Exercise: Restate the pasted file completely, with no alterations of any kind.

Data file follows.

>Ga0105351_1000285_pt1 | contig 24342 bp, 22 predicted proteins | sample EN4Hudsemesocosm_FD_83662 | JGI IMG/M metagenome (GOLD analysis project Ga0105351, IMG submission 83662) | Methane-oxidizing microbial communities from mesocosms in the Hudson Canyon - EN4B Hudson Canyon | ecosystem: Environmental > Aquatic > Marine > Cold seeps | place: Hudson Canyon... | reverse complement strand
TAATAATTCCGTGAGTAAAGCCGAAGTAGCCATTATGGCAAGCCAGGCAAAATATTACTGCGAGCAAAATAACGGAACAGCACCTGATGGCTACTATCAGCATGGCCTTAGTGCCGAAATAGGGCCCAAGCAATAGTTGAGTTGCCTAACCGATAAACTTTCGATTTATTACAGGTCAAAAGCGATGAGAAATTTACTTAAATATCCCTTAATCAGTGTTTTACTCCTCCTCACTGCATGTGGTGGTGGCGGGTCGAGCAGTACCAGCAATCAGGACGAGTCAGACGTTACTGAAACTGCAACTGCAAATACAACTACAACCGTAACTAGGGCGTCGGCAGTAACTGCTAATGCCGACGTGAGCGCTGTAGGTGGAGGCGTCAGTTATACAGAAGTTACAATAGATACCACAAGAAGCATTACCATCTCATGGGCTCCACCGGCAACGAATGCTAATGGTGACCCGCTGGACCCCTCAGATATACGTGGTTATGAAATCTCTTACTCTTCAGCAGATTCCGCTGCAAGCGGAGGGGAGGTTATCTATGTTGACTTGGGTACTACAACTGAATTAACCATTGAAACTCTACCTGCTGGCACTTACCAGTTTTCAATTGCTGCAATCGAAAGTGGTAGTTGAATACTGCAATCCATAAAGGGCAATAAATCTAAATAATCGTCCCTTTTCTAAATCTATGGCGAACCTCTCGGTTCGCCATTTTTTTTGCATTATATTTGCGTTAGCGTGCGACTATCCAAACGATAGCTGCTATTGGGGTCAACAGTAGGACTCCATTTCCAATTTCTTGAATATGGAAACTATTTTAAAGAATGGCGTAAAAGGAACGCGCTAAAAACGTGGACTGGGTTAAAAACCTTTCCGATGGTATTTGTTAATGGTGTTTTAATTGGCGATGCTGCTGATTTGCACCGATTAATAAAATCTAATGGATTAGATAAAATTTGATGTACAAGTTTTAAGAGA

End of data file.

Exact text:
>Ga0105351_1000285_pt1 | contig 24342 bp, 22 predicted proteins | sample EN4Hudsemesocosm_FD_83662 | JGI IMG/M metagenome (GOLD analysis project Ga0105351, IMG submission 83662) | Methane-oxidizing microbial communities from mesocosms in the Hudson Canyon - EN4B Hudson Canyon | ecosystem: Environmental > Aquatic > Marine > Cold seeps | place: Hudson Canyon... | reverse complement strand
TAATAATTCCGTGAGTAAAGCCGAAGTAGCCATTATGGCAAGCCAGGCAAAATATTACTGCGAGCAAAATAACGGAACAGCACCTGATGGCTACTATCAGCATGGCCTTAGTGCCGAAATAGGGCCCAAGCAATAGTTGAGTTGCCTAACCGATAAACTTTCGATTTATTACAGGTCAAAAGCGATGAGAAATTTACTTAAATATCCCTTAATCAGTGTTTTACTCCTCCTCACTGCATGTGGTGGTGGCGGGTCGAGCAGTACCAGCAATCAGGACGAGTCAGACGTTACTGAAACTGCAACTGCAAATACAACTACAACCGTAACTAGGGCGTCGGCAGTAACTGCTAATGCCGACGTGAGCGCTGTAGGTGGAGGCGTCAGTTATACAGAAGTTACAATAGATACCACAAGAAGCATTACCATCTCATGGGCTCCACCGGCAACGAATGCTAATGGTGACCCGCTGGACCCCTCAGATATACGTGGTTATGAAATCTCTTACTCTTCAGCAGATTCCGCTGCAAGCGGAGGGGAGGTTATCTATGTTGACTTGGGTACTACAACTGAATTAACCATTGAAACTCTACCTGCTGGCACTTACCAGTTTTCAATTGCTGCAATCGAAAGTGGTAGTTGAATACTGCAATCCATAAAGGGCAATAAATCTAAATAATCGTCCCTTTTCTAAATCTATGGCGAACCTCTCGGTTCGCCATTTTTTTTGCATTATATTTGCGTTAGCGTGCGACTATCCAAACGATAGCTGCTATTGGGGTCAACAGTAGGACTCCATTTCCAATTTCTTGAATATGGAAACTATTTTAAAGAATGGCGTAAAAGGAACGCGCTAAAAACGTGGACTGGGTTAAAAACCTTTCCGATGGTATTTGTTAATGGTGTTTTAATTGGCGATGCTGCTGATTTGCACCGATTAATAAAATCTAATGGATTAGATAAAATTTGATGTACAAGTTTTAAGAGA